Escondido High School and Pepperdine University 800-meter sensation Sarah Attar is going back to the Olympics.
A trailblazer, Attar might have finished last in her 2012 Summer Games prelininary heat, but she leads the way in bringing a modicum of women’s equality to one of the last bastions of feudal male society — Saudi Arabia.
Attar, 23, was born in the U.S.A.but her father, Amer Attar was Saudi born and raised giving her the ability to run for the Saudi family’s Arabia. Amer Attar went to a U.S. college, married Judy, an American in 1984, then coached his two duaghters and one son.
Attar finished dead last in her preliminary heat, dressed in a uniform that required covered hair, long sleeves and pants consistent with female Islamic dress codes, but the crowds rose to a standing ovation for her efforts. The San Diego native with dual American and Saudi Arabian citizenship made history that day as part of Saudi Arabia’s first female delegation of Olympic athletes.
Attar’s 800 time in London – 2 minutes, 44.95 seconds while wearing a white head covering, long-sleeved green shirt and full-length black tights – was less important than the timing. Saudi Arabia had never sent female athletes to an Olympics, and Attar and judo’s Wojdan Shahrkhani became the first under pressure from the IOC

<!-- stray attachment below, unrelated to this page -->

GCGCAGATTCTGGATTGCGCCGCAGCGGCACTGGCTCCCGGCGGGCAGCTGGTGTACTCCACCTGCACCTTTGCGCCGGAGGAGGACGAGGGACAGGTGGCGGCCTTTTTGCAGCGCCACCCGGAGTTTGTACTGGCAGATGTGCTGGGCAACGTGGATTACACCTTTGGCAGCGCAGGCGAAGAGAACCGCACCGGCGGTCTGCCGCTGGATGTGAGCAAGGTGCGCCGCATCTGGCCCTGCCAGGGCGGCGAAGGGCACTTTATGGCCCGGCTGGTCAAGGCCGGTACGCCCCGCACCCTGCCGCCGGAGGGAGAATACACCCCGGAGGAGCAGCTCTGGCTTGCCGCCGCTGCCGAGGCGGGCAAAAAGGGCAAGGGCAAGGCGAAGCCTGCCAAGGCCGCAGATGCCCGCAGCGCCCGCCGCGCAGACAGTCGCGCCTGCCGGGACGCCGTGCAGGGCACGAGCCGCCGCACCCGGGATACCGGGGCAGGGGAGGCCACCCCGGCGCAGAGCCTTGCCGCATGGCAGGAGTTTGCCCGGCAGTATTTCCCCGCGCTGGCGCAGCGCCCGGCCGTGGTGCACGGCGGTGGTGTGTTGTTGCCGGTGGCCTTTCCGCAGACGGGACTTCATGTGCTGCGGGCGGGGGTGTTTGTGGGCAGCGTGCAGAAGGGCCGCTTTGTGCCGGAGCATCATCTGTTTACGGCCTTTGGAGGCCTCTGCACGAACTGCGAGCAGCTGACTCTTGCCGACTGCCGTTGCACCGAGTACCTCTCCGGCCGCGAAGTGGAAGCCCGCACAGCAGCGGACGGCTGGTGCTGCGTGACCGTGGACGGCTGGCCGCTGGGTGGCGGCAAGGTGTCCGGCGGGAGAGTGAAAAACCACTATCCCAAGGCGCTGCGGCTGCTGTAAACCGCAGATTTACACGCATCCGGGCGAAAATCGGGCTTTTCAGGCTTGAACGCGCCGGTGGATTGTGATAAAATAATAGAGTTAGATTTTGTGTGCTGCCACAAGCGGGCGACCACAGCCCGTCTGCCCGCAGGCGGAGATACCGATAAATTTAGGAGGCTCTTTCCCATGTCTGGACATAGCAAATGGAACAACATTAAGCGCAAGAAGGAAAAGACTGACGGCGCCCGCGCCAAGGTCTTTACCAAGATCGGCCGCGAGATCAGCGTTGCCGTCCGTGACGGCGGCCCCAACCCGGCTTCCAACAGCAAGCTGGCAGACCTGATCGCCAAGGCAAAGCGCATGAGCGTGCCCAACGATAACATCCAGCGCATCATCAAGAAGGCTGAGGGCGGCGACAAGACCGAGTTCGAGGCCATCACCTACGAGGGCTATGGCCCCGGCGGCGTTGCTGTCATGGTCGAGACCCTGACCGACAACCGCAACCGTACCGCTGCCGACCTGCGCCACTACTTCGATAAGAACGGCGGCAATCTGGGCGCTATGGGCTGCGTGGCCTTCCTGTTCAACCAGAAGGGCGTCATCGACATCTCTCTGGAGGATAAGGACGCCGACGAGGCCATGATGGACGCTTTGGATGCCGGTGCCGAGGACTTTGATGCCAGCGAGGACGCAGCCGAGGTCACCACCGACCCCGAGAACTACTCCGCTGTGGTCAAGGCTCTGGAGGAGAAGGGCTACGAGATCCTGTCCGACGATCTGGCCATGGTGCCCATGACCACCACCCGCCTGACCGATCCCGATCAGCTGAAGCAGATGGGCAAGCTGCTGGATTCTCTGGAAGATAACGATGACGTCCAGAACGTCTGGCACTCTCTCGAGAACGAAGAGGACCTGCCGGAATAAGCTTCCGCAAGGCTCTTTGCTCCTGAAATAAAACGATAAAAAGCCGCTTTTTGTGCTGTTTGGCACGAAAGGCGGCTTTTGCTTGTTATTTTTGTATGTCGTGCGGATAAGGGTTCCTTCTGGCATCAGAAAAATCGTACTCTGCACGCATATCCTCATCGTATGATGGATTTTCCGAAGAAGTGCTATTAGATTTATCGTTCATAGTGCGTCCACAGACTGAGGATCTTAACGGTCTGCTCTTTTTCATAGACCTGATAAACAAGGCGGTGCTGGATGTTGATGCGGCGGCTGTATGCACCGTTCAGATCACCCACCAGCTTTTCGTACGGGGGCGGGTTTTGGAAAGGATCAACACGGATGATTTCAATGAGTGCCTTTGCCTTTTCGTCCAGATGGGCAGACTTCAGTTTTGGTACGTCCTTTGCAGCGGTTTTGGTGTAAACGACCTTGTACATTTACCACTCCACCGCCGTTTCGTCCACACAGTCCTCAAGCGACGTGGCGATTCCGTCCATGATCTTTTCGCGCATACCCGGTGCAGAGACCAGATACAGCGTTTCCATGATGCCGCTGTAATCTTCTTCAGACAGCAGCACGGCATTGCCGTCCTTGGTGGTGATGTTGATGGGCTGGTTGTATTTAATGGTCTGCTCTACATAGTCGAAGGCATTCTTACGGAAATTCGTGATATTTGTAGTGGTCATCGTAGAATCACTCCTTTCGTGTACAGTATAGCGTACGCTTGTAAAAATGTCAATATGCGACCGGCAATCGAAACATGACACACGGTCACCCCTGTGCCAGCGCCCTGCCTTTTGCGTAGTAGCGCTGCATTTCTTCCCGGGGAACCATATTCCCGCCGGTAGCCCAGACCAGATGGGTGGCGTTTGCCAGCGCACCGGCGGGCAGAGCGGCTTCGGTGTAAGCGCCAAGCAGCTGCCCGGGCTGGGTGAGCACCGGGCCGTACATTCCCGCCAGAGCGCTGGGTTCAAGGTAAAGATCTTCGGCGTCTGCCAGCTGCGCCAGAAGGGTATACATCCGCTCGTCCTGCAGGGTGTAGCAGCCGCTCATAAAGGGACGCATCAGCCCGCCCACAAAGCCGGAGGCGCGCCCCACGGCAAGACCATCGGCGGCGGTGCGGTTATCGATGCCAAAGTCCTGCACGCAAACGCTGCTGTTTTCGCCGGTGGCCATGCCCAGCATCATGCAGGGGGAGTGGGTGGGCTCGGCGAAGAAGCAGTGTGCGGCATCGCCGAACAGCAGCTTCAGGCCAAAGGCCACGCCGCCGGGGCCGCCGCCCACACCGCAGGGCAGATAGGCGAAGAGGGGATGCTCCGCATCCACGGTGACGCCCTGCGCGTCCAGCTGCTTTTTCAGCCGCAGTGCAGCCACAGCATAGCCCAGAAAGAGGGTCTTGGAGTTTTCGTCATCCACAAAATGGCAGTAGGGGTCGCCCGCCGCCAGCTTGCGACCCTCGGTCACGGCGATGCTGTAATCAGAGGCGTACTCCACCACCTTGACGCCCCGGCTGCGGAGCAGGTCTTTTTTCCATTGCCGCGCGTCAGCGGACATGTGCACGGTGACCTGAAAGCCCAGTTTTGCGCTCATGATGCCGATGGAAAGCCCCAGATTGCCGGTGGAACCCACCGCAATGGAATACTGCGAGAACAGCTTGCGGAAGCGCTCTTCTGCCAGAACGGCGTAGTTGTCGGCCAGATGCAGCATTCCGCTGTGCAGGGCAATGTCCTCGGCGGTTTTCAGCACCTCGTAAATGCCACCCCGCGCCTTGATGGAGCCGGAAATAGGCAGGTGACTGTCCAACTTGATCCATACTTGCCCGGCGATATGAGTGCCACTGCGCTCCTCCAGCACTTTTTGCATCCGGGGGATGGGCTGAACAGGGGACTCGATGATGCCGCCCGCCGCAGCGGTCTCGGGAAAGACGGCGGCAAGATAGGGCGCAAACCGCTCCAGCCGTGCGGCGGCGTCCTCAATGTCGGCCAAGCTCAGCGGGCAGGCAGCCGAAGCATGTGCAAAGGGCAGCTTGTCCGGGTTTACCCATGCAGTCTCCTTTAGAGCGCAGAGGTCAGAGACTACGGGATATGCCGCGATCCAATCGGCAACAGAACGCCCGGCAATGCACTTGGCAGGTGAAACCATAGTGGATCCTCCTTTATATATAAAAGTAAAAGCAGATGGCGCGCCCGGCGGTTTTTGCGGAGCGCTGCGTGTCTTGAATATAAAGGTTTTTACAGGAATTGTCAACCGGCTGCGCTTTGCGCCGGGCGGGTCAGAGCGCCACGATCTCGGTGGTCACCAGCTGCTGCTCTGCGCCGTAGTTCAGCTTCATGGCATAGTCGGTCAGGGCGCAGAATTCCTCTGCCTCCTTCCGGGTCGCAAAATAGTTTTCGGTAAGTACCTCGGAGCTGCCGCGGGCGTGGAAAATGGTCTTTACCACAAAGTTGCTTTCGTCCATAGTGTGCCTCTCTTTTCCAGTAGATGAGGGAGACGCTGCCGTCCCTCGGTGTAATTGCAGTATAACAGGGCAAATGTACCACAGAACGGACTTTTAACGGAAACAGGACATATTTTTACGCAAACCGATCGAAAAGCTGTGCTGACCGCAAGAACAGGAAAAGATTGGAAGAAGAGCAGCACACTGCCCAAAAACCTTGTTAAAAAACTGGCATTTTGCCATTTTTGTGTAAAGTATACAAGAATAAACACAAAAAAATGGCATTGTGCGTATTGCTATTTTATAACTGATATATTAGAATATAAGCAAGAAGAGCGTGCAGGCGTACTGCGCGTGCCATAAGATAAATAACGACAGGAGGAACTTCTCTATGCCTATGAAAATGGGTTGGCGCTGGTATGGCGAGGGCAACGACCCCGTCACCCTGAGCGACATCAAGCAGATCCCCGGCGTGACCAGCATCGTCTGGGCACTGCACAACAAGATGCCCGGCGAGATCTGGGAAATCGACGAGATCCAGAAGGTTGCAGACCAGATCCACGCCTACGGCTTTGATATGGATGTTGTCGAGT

With Saudi Arabia and Qatar among the last countries to add female athletes to their Olympics contingents, Sarah Attar and Wojdan Shaherkani, a judoka, broke the ground and ignored the odd social-media denigration as best they could. In turn, on repeated visits to Saudi Arabia, the Attar family has noticed some rumblings of change in that most conservative of Middle Eastern lands.
On a visit in 2011, as they tell it, Sarah wished to go for a run, so Amer helped her dress as if she were male and took her to a coastal road along the Jeddah Corniche. “She wore a cap and warmup pants and a long-sleeved shirt, and I said, ‘Just start running. I’ll drive next to you, and if you get harassed or something, we’ll do something,’ ” he said. “So she started running, and then, like, five minutes, 10 minutes . . .”
“It was literally, like, five minutes into the run,” Sarah said. “A car full of 20-something-year-old guys pulls up next to me and starts yelling at me. They were saying, ‘What do you think you’re doing?’ You know, stuff like that. So then we were kind of done after that.”
By December 2015, though, Sarah and her sister ran in abayas, with Amer driving along again, when a police officer arrived — but only to ensure Amer wasn’t harassing the women. Moreover, the family relished Jeddah’s new walking paths. “And you’d never [see that before]. There was no place to do stuff like that,” Amer said, his eyes alive as he described “couples” and “women in their abayas.”
He said: “I even saw a guy with his, I think, looked like his wife, and they were holding hands and running together. And she was wearing the abaya, and she was covered up, but they were actually running.”
Attar has discovered another fresh wrinkle: a group called the Saudi Running Collective. A founder, an expatriate named Rod, said it has 120 active members, 80 percent Saudi, with about eight Saudi females. Significantly, men and women (in abayas) run together. Rod, who spoke by telephone, asked that his last name not be published because of the unusual nature of the club in Saudi culture.